High Frontier

Outer space is open for business. Cowboys and space bucaneers are queuing to reap the rewards.

High Frontier PREVIOUS BROADCASTS INCLUDE - YLE, VRY, TVC, TG4, NRK, SVT Outer space is open for business. From orbits 36,000 km away, satellites run our daily lives and put missiles in contact with their targets. But this booming $50 billion dollar a year industry is virtually unregulated. Space has become the domain of the biggest and the strongest. As it becomes increasingly commercialised and militarised, this beautifully shot report investigates whether we're allowing the dangers to outweigh the potential benefits?
Few of us give a thought to the myriad of satellites bobbing thousands of kilometres above our heads. But they are an integral part of our daily lives, governing bank transactions, what we watch on TV, the Internet and stock market. 'They really can read newspapers over people's shoulders,' states space broker Jim Benson.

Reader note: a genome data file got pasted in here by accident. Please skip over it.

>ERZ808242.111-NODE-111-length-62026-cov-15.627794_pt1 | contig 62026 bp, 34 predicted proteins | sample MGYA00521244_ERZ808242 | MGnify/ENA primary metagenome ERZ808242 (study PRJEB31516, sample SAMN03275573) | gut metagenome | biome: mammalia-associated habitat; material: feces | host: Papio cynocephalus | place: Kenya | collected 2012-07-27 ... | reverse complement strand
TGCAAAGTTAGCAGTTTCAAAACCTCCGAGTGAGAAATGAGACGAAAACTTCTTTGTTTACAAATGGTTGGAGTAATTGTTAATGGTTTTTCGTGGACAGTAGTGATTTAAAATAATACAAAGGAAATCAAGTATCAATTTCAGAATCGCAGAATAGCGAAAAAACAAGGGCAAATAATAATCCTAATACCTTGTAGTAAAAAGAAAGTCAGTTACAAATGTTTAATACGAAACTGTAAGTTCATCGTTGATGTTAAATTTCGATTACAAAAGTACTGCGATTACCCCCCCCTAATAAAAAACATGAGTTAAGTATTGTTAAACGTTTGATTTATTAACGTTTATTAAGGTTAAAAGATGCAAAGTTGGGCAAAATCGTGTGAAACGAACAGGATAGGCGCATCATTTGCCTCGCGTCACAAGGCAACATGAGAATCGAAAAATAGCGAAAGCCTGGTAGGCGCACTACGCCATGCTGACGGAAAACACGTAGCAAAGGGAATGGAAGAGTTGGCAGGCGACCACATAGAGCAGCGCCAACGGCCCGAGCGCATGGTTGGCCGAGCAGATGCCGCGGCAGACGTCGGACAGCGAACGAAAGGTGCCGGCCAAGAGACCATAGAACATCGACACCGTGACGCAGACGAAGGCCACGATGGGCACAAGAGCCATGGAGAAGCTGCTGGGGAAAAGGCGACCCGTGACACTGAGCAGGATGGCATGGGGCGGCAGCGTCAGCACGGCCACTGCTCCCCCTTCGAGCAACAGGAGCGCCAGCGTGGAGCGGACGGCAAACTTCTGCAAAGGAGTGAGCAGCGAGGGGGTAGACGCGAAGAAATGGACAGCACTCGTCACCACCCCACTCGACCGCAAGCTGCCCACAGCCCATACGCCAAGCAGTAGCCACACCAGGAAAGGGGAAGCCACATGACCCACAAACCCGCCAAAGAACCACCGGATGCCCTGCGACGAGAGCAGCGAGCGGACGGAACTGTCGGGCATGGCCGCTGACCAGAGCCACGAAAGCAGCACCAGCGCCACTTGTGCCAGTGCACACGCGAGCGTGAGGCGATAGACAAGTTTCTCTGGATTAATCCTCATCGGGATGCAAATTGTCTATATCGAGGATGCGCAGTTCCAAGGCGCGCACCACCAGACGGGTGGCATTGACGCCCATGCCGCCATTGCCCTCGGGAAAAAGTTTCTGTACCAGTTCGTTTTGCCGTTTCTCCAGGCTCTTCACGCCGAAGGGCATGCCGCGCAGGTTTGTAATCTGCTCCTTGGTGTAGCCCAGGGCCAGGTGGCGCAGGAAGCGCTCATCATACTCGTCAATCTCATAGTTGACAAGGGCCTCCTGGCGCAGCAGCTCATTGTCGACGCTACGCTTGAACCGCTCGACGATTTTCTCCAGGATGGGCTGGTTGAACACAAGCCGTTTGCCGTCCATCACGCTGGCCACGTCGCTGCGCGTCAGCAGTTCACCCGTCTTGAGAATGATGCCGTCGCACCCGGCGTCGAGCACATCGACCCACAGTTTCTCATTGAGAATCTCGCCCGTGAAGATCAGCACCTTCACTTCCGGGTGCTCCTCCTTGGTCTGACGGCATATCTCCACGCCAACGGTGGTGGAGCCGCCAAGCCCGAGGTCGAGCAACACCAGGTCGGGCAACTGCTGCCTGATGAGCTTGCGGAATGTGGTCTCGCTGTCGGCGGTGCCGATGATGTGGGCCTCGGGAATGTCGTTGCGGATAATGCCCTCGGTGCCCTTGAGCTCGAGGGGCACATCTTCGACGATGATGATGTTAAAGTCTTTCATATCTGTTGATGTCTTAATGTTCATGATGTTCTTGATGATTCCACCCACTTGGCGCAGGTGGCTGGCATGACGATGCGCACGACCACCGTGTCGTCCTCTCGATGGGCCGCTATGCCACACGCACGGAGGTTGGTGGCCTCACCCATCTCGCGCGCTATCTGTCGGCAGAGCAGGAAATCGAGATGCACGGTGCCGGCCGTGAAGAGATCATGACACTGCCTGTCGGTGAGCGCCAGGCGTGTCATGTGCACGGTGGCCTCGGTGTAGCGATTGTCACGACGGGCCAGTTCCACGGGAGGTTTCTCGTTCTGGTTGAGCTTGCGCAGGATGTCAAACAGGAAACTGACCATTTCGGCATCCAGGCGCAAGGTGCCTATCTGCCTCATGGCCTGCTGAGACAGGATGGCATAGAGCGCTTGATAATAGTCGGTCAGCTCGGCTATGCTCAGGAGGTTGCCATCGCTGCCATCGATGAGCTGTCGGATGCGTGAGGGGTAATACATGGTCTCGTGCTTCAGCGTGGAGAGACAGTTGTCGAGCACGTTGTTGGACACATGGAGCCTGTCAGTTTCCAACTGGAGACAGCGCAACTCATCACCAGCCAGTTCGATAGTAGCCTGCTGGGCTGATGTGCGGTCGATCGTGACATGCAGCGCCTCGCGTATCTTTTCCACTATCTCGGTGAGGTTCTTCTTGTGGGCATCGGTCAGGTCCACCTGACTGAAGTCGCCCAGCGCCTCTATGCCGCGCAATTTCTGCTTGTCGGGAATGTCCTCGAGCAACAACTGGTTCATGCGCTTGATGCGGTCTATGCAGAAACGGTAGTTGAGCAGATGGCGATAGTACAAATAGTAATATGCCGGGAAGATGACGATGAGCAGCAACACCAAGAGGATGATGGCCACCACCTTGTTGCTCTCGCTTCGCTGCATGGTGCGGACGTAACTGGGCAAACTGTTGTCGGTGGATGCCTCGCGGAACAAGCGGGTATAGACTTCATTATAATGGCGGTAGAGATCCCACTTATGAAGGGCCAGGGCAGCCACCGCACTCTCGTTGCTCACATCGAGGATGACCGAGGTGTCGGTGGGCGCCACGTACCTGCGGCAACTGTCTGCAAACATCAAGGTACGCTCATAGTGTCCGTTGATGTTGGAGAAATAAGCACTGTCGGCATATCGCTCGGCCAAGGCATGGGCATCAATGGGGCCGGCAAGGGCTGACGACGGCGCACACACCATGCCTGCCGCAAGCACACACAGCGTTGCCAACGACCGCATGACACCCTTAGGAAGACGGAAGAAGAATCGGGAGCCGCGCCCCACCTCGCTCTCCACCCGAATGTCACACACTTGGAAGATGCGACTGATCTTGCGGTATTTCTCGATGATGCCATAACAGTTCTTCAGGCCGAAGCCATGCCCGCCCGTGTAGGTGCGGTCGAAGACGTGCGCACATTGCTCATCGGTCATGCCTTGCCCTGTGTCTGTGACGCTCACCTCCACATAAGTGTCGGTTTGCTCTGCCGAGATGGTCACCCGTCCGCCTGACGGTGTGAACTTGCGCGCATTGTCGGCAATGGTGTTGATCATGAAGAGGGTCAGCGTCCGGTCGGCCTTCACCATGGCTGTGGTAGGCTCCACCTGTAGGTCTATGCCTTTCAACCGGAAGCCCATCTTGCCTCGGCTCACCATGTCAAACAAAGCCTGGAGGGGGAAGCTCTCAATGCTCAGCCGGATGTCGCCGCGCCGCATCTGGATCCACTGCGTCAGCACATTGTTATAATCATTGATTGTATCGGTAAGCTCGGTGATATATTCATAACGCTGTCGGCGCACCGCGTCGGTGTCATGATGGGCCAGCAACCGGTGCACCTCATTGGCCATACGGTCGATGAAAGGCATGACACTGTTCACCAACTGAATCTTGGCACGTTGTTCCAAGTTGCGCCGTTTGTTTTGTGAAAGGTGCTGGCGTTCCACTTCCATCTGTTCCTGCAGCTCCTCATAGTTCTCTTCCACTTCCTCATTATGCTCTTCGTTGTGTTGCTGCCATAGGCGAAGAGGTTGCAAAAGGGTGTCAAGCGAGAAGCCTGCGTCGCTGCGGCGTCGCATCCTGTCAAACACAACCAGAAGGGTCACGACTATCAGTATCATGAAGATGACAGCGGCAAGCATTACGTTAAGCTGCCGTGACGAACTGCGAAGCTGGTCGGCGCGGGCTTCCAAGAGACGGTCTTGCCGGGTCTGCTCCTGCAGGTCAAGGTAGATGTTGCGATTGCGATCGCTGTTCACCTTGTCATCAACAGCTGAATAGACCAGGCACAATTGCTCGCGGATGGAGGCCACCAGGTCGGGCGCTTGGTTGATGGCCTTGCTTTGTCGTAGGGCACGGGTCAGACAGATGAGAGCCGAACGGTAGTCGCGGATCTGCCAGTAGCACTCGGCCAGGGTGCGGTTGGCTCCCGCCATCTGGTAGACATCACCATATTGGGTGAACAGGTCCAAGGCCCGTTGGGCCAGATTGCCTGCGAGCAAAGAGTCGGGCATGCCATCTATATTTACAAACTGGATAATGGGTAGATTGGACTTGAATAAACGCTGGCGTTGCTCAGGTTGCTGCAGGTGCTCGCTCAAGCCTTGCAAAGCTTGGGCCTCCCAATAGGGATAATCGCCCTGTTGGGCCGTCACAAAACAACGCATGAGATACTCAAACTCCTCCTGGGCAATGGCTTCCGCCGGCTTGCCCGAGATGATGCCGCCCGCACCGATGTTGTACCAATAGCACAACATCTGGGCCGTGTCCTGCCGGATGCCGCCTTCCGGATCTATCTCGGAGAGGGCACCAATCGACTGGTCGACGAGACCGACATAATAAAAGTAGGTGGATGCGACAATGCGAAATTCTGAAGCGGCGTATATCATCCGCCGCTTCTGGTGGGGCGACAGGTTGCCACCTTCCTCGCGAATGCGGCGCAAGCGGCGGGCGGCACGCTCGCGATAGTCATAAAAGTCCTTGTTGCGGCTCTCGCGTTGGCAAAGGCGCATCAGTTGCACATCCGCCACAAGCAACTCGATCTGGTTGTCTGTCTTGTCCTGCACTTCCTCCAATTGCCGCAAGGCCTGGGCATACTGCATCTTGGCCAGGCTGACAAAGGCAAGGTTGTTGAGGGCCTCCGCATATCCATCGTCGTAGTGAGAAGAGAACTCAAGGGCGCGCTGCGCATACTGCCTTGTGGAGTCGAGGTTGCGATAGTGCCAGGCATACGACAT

It's a business that generates billions every year for space brokers like Mary-Ann Elliott. 'Over the last five years we've grown 1061 per cent,' she boasts. 'Natural resources in Space are on a first come, first served basis,' states Benson. Space buccaneers are developing plans to mine asteroids in space and celestial estate agents claim to have 2 million property owners on the Moon.

According to the Outer Space Treaty, space belongs to the whole of mankind and should only be used for peaceful purposes. But in a post 9/11 world, security concerns are overriding. Space is becoming another military arena. During the Afghan war, America bought all available satellite images of Afghanistan, shutting everyone else out - including charities tracking refugees. 'We want to be sure that potential adversaries don't have the information which might help them hurt Americans,' reasons Col Patrick Rayermann.

America, China and Russia are all believed to be working on powerful weaponry that can destroy enemies' satellites, devastating their national economies. 'Is a satellite a legitimate target of war?' asks Professor Karl Grossman. But this is the least of our worries: Space is being nuclearised. 'The United States has been involved for decades in sending nuclear devices up. And what goes up, can come down.' UN attempts to ban war in outer space have all failed.

With laws still unwritten, the only obstacles to space exploitation are money and physics. But in an increasingly militarised world, how much need we fear our space adventure?

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